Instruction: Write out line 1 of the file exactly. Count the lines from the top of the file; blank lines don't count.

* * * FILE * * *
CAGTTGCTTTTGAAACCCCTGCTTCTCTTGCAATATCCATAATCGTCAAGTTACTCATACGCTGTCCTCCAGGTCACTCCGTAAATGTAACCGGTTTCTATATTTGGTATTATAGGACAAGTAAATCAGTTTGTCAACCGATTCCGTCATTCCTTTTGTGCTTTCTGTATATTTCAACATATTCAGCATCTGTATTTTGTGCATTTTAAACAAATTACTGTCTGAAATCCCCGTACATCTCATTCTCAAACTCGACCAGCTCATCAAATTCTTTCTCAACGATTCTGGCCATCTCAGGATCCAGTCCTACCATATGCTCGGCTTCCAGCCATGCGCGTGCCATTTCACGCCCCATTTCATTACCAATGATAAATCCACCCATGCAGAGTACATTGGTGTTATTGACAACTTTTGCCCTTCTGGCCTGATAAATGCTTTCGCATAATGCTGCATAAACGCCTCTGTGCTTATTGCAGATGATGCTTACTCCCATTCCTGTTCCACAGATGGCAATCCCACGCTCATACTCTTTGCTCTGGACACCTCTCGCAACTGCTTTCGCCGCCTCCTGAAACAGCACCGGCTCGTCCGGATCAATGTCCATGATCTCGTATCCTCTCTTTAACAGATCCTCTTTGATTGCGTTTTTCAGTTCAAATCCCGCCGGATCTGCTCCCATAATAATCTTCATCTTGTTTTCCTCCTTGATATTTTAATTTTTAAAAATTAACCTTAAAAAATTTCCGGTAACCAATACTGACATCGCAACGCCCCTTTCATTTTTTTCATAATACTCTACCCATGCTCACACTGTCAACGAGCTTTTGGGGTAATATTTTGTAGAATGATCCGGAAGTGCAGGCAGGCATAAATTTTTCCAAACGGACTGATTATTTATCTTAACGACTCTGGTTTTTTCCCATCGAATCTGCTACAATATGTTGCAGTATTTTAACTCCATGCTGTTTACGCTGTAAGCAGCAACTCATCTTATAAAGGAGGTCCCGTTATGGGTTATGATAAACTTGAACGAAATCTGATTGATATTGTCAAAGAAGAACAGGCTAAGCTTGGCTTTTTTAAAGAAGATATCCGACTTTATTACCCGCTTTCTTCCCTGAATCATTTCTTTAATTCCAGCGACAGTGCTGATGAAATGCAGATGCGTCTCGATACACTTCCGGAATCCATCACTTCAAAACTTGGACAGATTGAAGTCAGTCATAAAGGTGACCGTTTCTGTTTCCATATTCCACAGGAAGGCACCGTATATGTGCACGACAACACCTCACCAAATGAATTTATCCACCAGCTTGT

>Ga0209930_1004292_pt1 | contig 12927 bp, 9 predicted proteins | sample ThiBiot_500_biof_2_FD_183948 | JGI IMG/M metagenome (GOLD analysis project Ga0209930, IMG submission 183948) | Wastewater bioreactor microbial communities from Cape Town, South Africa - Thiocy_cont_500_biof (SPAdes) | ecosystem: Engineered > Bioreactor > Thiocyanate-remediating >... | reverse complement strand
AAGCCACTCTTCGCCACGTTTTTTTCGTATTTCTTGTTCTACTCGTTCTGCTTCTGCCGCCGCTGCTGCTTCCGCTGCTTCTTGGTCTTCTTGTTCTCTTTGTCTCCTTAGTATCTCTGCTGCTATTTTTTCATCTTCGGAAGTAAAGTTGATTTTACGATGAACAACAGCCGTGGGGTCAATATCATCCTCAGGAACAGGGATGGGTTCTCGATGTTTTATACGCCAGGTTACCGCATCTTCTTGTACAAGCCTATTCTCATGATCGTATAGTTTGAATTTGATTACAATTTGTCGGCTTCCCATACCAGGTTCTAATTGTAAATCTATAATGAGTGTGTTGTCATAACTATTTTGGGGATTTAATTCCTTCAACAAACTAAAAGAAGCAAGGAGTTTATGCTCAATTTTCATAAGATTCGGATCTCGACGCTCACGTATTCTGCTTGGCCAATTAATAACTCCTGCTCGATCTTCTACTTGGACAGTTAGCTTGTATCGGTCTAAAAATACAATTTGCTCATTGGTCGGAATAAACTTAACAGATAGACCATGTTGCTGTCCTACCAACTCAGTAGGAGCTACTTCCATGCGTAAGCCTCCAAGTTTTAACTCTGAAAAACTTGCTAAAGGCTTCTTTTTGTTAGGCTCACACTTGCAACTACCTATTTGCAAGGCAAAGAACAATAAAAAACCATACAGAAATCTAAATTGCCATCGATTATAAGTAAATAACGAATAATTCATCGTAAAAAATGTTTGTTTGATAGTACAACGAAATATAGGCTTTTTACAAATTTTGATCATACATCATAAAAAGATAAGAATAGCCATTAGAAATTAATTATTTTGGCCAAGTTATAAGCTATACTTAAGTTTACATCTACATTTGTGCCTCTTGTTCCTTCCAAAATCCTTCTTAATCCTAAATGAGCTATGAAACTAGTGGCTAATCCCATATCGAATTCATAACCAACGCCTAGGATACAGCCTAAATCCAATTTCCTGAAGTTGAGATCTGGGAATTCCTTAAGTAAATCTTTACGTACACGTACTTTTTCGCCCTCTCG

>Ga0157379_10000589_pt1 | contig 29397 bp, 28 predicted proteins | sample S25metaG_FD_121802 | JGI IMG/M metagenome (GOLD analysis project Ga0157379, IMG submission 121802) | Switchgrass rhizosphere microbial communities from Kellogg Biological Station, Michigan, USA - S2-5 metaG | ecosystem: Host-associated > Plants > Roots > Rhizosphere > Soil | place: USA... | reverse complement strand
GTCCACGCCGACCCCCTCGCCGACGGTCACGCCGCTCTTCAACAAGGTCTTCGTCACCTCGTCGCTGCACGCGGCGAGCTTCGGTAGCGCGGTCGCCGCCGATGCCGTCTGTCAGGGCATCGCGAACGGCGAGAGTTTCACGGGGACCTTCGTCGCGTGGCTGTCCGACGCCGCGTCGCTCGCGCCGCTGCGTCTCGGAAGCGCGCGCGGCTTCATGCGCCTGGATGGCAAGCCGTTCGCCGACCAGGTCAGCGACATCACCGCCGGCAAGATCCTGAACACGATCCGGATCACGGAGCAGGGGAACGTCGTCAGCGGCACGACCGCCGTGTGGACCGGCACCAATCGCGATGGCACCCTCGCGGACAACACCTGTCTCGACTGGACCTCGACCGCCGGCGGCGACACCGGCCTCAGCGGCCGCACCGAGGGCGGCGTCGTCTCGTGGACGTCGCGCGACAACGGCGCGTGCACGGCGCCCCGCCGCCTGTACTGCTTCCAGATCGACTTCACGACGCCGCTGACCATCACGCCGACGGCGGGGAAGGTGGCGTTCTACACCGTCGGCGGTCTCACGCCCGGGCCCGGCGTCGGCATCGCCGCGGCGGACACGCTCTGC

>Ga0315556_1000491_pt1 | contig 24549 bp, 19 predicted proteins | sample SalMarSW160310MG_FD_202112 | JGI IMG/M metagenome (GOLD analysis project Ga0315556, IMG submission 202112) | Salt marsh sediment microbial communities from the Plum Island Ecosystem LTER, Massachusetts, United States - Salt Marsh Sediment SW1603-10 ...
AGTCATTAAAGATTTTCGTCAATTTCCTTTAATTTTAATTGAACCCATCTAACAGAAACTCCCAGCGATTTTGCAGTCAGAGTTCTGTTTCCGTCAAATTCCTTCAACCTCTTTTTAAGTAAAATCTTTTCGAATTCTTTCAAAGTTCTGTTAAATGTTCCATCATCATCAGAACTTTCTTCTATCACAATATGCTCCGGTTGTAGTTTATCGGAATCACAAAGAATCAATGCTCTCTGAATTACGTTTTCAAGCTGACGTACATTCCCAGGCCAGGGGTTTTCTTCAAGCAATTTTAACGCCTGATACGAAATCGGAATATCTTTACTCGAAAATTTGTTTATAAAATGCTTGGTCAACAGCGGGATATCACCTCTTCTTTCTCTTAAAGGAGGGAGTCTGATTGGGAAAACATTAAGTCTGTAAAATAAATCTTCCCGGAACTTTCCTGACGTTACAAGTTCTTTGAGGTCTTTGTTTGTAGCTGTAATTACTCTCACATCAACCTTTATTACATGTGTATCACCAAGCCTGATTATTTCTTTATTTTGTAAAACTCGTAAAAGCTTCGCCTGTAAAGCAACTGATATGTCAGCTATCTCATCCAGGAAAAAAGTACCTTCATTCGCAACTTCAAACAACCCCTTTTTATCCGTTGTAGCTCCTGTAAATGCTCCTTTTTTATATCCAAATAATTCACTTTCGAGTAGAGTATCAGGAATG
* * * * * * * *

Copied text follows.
CAGTTGCTTTTGAAACCCCTGCTTCTCTTGCAATATCCATAATCGTCAAGTTACTCATACGCTGTCCTCCAGGTCACTCCGTAAATGTAACCGGTTTCTATATTTGGTATTATAGGACAAGTAAATCAGTTTGTCAACCGATTCCGTCATTCCTTTTGTGCTTTCTGTATATTTCAACATATTCAGCATCTGTATTTTGTGCATTTTAAACAAATTACTGTCTGAAATCCCCGTACATCTCATTCTCAAACTCGACCAGCTCATCAAATTCTTTCTCAACGATTCTGGCCATCTCAGGATCCAGTCCTACCATATGCTCGGCTTCCAGCCATGCGCGTGCCATTTCACGCCCCATTTCATTACCAATGATAAATCCACCCATGCAGAGTACATTGGTGTTATTGACAACTTTTGCCCTTCTGGCCTGATAAATGCTTTCGCATAATGCTGCATAAACGCCTCTGTGCTTATTGCAGATGATGCTTACTCCCATTCCTGTTCCACAGATGGCAATCCCACGCTCATACTCTTTGCTCTGGACACCTCTCGCAACTGCTTTCGCCGCCTCCTGAAACAGCACCGGCTCGTCCGGATCAATGTCCATGATCTCGTATCCTCTCTTTAACAGATCCTCTTTGATTGCGTTTTTCAGTTCAAATCCCGCCGGATCTGCTCCCATAATAATCTTCATCTTGTTTTCCTCCTTGATATTTTAATTTTTAAAAATTAACCTTAAAAAATTTCCGGTAACCAATACTGACATCGCAACGCCCCTTTCATTTTTTTCATAATACTCTACCCATGCTCACACTGTCAACGAGCTTTTGGGGTAATATTTTGTAGAATGATCCGGAAGTGCAGGCAGGCATAAATTTTTCCAAACGGACTGATTATTTATCTTAACGACTCTGGTTTTTTCCCATCGAATCTGCTACAATATGTTGCAGTATTTTAACTCCATGCTGTTTACGCTGTAAGCAGCAACTCATCTTATAAAGGAGGTCCCGTTATGGGTTATGATAAACTTGAACGAAATCTGATTGATATTGTCAAAGAAGAACAGGCTAAGCTTGGCTTTTTTAAAGAAGATATCCGACTTTATTACCCGCTTTCTTCCCTGAATCATTTCTTTAATTCCAGCGACAGTGCTGATGAAATGCAGATGCGTCTCGATACACTTCCGGAATCCATCACTTCAAAACTTGGACAGATTGAAGTCAGTCATAAAGGTGACCGTTTCTGTTTCCATATTCCACAGGAAGGCACCGTATATGTGCACGACAACACCTCACCAAATGAATTTATCCACCAGCTTGT